‘Harry Potter And The Cursed Child’ Reviews Not Entirely Magical [Spoilers]

[Ed. Note: While no major spoilers are discussed, there are some minor plot details that could be considered spoilers.]

Harry Potter and the Cursed Child, the latest installment in the beloved series, released this weekend, and though its unusual format is turning off some readers, reviews are rounding out to be mostly positive.

Cursed Child is not a novel, but a script taken from the Broadway show, which began this weekend, as well. Instead of Rowling’s typical descriptive narration throughout, the book is entirely dialogue, putting the responsibility of setting up the mood and magical mystique entirely on the shoulders of the characters themselves.

Despite the unusual approach, USA Today gave Cursed Child a fairly positive review and said that fans of the series would probably still find something to love here.

“And while reading the script (three out of four stars) is an incomplete experience — noticeably lacking the richness that acting and staging would add to a realized production and the familiar Rowling prose a novel would have contained — it may capture just enough of the old Potter magic to please even the most skeptical of fans.”

Cursed Child reviews across the internet, while not gushing or glowing, seem to echo USA Today‘s sentiments, with many noting that it’s not necessarily the same experience they had reading the original books in the series, but that as Potter fans, they can’t put it down.

Cursed Child Reviews Are in Harry Potter and the Cursed Child reviews are not as magical as fans may have hoped. [Photo by Jack Taylor/Getty Images]People said Cursed Child is “a brilliant reimagining and continuation of the story, but it won’t be everybody’s cup of English breakfast tea.”

“Reading 300 pages of dialogue is not the same immersive experience as settling into one of Rowling’s massive tomes, but for fans of the series? It’s a must.”

But it’s not just professional critics weighing in, even at this early stage. Toby L’Estrange, 10, finished Harry Potter and the Cursed Child in 59 minutes, and scored it 6/10. His main criticism was that the book is a script, lacking the traditional context Rowling typically embeds in her books. He also noted that it was “weird” that the characters from the original books are grown up, and that it focuses on both the grownups and the new characters, ultimately leaving him confused at times.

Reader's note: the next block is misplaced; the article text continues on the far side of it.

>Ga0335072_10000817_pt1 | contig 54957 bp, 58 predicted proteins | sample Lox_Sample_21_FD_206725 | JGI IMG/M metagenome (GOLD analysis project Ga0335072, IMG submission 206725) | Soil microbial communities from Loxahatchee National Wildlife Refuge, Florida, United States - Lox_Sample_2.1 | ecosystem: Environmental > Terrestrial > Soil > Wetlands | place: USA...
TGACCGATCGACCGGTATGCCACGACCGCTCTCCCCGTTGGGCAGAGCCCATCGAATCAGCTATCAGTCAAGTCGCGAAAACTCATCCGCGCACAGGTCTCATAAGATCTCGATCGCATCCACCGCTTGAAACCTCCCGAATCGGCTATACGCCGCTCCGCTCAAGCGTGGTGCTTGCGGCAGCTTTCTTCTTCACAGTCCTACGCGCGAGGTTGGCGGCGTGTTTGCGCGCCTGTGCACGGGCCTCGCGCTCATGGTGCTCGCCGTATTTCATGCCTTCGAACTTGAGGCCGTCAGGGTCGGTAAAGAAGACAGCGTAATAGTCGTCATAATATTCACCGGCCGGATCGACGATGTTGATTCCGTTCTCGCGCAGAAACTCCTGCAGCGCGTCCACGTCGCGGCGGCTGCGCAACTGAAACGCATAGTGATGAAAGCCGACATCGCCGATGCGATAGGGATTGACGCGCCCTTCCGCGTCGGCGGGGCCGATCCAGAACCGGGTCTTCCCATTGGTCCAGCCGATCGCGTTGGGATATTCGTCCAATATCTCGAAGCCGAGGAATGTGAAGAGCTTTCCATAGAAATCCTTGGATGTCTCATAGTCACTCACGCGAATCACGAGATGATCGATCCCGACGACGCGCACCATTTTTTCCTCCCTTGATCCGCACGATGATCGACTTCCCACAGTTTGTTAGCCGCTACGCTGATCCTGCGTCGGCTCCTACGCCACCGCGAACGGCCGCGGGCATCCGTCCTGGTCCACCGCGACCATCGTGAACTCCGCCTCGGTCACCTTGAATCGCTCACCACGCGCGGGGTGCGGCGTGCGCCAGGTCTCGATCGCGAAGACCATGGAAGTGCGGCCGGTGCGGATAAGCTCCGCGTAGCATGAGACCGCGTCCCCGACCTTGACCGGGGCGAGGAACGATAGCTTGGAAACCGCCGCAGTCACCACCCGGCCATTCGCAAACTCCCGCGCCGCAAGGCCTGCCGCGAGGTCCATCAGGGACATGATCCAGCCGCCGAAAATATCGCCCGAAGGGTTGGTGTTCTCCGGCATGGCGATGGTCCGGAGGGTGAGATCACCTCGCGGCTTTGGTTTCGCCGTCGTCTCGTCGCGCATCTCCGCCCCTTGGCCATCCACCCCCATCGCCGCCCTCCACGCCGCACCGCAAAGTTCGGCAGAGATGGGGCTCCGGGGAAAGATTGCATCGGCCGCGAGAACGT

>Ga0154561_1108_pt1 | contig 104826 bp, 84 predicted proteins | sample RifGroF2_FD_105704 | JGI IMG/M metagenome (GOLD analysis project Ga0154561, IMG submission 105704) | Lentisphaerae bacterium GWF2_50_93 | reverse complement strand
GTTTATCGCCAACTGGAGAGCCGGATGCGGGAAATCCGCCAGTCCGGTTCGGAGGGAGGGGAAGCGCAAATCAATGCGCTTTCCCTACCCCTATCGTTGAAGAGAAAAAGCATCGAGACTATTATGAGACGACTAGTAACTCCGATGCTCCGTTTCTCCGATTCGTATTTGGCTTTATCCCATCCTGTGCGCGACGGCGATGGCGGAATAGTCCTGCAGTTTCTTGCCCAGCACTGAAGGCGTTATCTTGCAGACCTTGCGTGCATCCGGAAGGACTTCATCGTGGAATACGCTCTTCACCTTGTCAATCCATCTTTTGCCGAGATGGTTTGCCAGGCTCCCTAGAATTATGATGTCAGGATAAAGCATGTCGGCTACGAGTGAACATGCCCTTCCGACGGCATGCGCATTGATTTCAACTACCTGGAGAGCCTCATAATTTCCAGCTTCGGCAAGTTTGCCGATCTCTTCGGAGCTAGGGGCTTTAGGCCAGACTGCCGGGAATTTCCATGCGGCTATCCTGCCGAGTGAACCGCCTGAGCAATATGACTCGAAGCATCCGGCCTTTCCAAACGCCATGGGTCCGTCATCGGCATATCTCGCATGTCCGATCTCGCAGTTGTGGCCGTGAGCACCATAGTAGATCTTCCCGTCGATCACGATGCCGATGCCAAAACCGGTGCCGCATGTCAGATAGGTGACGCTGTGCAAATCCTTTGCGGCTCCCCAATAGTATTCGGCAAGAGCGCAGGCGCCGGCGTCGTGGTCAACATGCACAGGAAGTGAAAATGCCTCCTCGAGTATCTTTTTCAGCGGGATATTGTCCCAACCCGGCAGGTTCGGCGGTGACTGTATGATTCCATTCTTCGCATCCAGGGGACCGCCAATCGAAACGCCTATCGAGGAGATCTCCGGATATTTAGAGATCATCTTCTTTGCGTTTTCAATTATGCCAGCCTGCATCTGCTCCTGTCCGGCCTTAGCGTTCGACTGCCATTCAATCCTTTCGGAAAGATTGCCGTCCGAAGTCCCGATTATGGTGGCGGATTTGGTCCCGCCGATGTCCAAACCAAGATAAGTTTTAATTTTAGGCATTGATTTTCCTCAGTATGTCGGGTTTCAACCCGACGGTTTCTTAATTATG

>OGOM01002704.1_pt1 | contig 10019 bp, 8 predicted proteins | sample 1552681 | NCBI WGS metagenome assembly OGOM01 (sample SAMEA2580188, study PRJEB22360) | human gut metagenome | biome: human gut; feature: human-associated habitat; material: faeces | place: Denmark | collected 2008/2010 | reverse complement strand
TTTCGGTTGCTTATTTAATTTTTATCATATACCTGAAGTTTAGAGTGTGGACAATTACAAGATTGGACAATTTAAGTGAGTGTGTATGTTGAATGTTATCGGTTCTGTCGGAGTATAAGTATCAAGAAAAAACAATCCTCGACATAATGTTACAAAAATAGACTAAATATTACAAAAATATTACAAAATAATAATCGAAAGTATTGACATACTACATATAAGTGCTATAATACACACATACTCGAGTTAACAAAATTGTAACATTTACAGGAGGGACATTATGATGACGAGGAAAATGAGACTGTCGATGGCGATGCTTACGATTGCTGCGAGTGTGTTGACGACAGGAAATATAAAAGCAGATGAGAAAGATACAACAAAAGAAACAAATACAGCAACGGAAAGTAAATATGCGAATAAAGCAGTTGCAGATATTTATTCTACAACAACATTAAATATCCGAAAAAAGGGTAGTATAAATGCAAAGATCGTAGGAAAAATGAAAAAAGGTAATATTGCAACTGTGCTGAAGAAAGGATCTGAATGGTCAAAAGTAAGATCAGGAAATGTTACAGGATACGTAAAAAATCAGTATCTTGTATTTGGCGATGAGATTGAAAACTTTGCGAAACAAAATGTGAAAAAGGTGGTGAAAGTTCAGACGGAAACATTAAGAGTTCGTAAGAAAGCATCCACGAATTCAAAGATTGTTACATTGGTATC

“Firstly it’s the script for a play, so it’s quite different from reading a novel. The whole story is told through what the characters say to each other – plus some stage directions. But once you get over that, you read it just the same as the others – except the play is in two parts, so the book is too.

“Secondly Harry and the others are grown ups which is a bit weird. And they’ve got children. So the story is a mixture of grown ups we sort of know, plus children we don’t know, in Hogwarts which we know well (but now Neville Longbottom is a professor of herbology at the school – Hagrid’s still there – and the head is now Prof McGonagall.”

It’s difficult to get an accurate idea of what the early Cursed Child reviews by fans actually mean. Are they enjoying the book, hating it, or just mad that it’s a script?

Fans celebrate Cursed Child Fans are celebrating the release of Harry Potter and the Cursed Child. But are they liking it? [Photo by Rob Stothard/Getty Images]Cursed Child reviews on Barnes and Noble are currently averaging 4/5 stars, but many of those reviews came days, even weeks, before the book launched. Additionally, many of the 1-star reviews are people frustrated that the book wasn’t in their hands yet or that it’s in script format.

Amazon.com is showing a 3.5/5 star rating currently, but again, many of those reviews came before the book was released or are simply people venting that it’s not in the format they wanted.

With Harry Potter and the Cursed Child reviews trickling in, one thing is clear: Though it may contain familiar characters and storylines, this is not your typical Harry Potter book.

[Photo by Rob Stothard/Getty Images]